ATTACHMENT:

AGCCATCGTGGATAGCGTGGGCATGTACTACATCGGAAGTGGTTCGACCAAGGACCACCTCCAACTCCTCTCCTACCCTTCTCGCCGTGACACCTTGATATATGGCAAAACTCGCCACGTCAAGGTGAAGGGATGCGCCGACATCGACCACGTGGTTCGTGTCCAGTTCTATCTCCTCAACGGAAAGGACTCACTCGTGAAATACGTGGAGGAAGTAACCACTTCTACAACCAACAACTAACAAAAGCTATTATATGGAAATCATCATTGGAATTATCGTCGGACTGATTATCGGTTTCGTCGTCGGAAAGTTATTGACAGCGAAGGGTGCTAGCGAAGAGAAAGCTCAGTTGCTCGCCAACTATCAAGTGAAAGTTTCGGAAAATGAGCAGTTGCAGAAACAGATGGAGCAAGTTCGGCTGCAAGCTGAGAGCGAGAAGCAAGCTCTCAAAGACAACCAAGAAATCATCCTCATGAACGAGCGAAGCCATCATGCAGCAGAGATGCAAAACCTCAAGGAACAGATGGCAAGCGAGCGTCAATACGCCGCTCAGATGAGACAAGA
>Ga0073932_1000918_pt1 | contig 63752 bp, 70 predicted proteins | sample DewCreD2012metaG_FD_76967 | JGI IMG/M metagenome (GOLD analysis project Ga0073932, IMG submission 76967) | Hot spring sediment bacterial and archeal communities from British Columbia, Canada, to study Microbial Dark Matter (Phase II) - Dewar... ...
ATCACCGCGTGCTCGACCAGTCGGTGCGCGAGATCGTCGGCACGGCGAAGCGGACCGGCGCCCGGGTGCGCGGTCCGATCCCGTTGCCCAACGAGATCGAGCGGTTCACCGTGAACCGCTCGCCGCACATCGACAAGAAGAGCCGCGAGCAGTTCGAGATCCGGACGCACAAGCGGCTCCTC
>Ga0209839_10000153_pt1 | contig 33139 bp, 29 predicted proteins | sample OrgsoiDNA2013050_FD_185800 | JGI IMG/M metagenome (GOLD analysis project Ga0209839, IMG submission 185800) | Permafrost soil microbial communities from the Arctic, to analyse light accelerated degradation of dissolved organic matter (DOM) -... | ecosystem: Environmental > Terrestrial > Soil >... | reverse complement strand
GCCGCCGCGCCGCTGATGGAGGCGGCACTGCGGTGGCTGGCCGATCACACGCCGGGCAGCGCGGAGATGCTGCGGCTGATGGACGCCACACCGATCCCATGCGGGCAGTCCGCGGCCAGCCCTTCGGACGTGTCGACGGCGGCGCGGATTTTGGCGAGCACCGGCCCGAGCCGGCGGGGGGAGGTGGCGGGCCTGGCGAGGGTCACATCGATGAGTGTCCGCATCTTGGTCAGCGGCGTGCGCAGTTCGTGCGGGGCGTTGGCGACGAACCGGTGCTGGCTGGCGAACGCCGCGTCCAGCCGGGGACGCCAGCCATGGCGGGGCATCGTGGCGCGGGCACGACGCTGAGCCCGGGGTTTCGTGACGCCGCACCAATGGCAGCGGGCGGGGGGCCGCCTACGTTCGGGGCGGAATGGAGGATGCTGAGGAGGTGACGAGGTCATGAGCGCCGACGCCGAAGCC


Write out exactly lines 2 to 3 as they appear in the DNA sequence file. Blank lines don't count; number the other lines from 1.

>Ga0073932_1000918_pt1 | contig 63752 bp, 70 predicted proteins | sample DewCreD2012metaG_FD_76967 | JGI IMG/M metagenome (GOLD analysis project Ga0073932, IMG submission 76967) | Hot spring sediment bacterial and archeal communities from British Columbia, Canada, to study Microbial Dark Matter (Phase II) - Dewar... ...
ATCACCGCGTGCTCGACCAGTCGGTGCGCGAGATCGTCGGCACGGCGAAGCGGACCGGCGCCCGGGTGCGCGGTCCGATCCCGTTGCCCAACGAGATCGAGCGGTTCACCGTGAACCGCTCGCCGCACATCGACAAGAAGAGCCGCGAGCAGTTCGAGATCCGGACGCACAAGCGGCTCCTC